Paul L. Caron

Friday, January 17, 2020

Weekly SSRN Tax Article Review And Roundup: Eyal-Cohen Reviews Klein's Contemptuous Tax Reporting

This week, Mirit Eyal-Cohen (Alabama) reviews Israel Klein (Ariel University), Contemptuous Tax Reporting, 2019 Wis. L. Rev. ___ : 

Mirit-Cohen (2018)This interesting article is right down my alley, namely R&D tax incentives. Recently, legal scholars (including yours truly here and here) have questioned the justifications for the current R&D tax incentives regime and their effectiveness in inducing additional research expenditures. Every year, about 25 billion dollars of research incentives are claimed by companies. Likewise, the current R&D credit allows companies to reduce tax bills by an amount equal to 14 or 20 percent of their current year Qualified Research Expenditures. The article points out that this tax benefit combined with the U.S. self-assessment principle that encompasses only occasional ex-post audits create an incentive for managers to participate in contemptuous self-reporting, that is reporting their companies’ tax while intentionally miscategorized R&D expenditures. Moreover, the recent repeal of the corporate Alternative Minimum Tax (AMT) in the Tax Cuts and Job Act removed the limits on the extent to which taxpayers can utilize credits and deductions to lower their overall tax liability, thus created a bigger tax break for R&D while perpetuating the incentive to overstate R&D spending.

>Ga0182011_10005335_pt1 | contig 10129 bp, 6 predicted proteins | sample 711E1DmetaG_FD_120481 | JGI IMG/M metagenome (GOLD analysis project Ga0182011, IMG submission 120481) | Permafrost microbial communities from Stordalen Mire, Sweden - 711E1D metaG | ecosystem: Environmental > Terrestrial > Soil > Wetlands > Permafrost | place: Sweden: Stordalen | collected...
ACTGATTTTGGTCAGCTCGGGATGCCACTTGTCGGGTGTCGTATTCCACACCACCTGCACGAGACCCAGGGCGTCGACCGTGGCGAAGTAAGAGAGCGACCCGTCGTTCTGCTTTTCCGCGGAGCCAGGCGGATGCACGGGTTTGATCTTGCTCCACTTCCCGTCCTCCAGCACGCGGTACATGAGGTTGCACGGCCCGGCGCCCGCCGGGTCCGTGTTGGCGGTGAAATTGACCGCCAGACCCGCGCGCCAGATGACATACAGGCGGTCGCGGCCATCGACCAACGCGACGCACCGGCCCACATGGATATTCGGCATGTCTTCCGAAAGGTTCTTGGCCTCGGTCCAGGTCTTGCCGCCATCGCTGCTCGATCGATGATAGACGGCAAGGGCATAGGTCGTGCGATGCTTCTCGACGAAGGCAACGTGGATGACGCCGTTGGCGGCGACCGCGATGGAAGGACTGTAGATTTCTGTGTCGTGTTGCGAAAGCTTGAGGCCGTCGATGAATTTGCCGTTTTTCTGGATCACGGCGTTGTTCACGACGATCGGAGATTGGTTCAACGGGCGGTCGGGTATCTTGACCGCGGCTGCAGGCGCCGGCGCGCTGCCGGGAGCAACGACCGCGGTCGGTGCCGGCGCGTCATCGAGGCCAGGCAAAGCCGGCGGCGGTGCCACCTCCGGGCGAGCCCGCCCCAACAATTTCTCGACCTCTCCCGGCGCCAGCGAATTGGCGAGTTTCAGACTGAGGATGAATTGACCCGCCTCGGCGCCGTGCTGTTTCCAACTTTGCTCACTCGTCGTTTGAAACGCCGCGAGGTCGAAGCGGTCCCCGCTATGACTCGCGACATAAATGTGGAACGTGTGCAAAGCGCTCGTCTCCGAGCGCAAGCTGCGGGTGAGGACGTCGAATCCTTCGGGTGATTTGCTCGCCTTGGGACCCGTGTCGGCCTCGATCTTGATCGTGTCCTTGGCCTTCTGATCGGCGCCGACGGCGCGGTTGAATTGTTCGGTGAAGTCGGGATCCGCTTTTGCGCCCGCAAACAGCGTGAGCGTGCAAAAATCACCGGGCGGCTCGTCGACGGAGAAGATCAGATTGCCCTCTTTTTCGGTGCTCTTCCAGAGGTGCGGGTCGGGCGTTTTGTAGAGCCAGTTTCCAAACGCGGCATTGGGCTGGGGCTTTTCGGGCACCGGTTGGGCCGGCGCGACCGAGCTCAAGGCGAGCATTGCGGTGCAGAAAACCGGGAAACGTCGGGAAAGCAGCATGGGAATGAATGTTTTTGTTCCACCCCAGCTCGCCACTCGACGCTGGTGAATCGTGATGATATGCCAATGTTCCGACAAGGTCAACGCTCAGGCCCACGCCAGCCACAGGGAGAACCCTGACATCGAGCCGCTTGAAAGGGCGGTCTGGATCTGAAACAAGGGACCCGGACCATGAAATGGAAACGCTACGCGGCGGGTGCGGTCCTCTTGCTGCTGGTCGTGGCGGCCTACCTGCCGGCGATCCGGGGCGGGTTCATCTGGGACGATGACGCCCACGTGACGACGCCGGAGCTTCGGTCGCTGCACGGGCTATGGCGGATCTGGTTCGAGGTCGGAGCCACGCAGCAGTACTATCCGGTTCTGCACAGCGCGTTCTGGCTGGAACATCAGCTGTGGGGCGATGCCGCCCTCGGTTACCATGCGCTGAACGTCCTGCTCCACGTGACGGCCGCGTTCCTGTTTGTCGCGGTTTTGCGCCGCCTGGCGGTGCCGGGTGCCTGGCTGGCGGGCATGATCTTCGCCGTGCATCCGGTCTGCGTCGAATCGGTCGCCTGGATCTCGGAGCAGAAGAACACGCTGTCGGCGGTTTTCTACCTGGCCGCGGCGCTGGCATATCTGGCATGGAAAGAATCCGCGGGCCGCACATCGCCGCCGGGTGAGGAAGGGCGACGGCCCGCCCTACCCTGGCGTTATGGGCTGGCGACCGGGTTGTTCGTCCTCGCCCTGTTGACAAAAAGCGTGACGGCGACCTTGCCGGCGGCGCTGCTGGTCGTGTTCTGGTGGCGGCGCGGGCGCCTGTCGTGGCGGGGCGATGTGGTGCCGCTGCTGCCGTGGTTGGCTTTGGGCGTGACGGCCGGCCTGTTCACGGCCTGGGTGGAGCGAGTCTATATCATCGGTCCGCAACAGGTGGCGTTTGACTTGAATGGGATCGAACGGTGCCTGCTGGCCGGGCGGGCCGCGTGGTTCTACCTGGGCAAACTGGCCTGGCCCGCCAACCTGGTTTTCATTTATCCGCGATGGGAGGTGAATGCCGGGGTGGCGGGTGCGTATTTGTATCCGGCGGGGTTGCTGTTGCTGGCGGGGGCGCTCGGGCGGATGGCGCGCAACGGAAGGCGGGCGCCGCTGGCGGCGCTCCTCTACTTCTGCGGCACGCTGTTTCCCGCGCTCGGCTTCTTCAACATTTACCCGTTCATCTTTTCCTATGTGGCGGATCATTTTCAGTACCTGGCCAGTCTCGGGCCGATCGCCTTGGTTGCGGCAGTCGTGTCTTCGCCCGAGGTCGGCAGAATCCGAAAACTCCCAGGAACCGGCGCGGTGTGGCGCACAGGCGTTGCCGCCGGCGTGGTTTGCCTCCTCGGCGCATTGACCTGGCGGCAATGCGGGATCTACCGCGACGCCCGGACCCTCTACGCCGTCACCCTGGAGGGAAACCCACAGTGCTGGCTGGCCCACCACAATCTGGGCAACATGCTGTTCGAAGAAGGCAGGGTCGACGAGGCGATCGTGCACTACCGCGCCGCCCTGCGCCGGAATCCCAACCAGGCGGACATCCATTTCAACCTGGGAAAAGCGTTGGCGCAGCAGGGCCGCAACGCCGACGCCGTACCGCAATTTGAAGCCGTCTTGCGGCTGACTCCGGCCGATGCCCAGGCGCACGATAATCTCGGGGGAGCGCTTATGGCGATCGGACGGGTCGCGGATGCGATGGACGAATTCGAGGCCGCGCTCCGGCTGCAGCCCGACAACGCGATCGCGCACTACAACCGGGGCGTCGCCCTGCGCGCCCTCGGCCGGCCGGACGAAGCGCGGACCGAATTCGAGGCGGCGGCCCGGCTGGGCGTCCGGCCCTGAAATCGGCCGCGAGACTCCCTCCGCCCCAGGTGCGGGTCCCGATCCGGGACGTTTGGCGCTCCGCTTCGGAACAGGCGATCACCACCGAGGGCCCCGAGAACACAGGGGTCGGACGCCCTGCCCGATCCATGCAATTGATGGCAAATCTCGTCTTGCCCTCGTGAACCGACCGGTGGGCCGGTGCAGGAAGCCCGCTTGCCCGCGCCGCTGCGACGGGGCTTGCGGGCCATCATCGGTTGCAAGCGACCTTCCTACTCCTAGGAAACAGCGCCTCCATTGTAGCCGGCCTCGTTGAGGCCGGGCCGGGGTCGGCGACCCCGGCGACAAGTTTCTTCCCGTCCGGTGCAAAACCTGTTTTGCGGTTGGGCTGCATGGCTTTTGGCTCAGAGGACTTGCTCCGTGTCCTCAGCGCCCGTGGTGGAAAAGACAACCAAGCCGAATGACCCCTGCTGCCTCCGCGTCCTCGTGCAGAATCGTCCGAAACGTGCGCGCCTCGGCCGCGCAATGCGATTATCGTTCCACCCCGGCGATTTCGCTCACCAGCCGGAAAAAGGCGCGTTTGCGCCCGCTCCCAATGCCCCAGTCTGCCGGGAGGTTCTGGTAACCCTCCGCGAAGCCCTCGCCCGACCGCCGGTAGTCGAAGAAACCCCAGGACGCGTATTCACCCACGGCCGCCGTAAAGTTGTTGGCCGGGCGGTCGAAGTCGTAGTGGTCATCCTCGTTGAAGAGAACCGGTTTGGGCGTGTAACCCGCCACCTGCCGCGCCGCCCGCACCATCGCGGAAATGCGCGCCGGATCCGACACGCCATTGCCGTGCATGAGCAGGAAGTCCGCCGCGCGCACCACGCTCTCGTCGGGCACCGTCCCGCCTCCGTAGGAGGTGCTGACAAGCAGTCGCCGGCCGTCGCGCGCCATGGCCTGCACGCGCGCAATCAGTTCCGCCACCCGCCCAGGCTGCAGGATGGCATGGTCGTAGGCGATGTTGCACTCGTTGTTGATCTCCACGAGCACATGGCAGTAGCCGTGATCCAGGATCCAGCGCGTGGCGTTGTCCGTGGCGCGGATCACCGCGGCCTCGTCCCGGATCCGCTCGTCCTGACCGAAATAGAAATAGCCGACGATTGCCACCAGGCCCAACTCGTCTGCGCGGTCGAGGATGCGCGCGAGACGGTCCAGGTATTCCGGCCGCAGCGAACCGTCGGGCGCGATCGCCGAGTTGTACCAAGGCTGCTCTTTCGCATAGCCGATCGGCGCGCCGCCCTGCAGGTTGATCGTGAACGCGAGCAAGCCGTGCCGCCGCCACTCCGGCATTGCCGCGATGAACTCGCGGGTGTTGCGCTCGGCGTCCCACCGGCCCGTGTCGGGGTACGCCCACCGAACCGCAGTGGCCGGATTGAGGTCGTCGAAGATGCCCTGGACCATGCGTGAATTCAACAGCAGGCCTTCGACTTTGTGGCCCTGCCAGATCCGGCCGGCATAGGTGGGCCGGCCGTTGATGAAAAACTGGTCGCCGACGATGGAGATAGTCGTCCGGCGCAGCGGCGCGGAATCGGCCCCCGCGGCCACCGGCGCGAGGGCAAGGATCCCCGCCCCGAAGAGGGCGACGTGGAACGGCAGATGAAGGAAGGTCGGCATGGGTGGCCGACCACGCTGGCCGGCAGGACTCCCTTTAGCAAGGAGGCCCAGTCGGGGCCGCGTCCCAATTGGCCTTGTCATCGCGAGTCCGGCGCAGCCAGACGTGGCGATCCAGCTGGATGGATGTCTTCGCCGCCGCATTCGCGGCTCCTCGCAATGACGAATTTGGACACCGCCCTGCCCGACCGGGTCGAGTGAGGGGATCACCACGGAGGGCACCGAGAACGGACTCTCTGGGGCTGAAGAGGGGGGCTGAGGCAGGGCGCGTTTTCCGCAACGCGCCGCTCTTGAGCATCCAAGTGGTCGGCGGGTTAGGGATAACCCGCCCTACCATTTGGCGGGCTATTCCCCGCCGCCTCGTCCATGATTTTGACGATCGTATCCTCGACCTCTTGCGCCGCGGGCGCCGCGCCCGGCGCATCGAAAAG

The article distinguishes contemptuous tax reporting from false reporting by claiming the former involves intentional tax interpretation of the code that is inconsistent with prevailing tax doctrines. Accordingly, contemptuous tax reporting presents de jure reporting of a possibly-valid legal position that might prevail (albeit with extremely low chances) if accepted by the court. The article proposes a “litmus paper” that can identify a contemptuous tax position taken by a company by looking at court ruling as an indicator. It defines contemptuous reporting as “the reporting of positions which, if were challenged by the IRS and litigated by the parties in the tax court (and even up to the Supreme court), would have been denied by the court, i.e., ruled against, resulting with additional tax being paid by the taxpayer.”

The underlying assumption of the article is that legal scholarship has been treating tax evasion and tax avoidance as the only spectrum of tax payers’ behaviors. Meanwhile, the finance literature treated all behaviors—evasion, avoidance and all the points in-between— as “tax avoidance” for empirical pragmatic reasons. Both approaches create challenges in distinguishing between corporate tax reductions that result from non-legitimate tax behaviors (e.g. hiding money in offshore accounts) and legitimate tax sections (e.g. choice of entity). The article points out to this new third type of behavior—contemptuous tax reporting—as another offshoot of non-legitimate behavior distinguishable from tax avoidance or evasion. It argues that managers engage in contemptuous tax reporting by reporting tax positions while knowing their circumstances contradict prevailing tax doctrines. They do so to gain the immediate tax savings hoping their position will not get audited. Although theoretically audit rate and punishment level (interest and fines) are supposed to deter managers from playing the “tax lottery”, the article states that even if such equilibrium point were to theoretically exist, the system is not efficient due to low audit rates or low sanction rate, or both.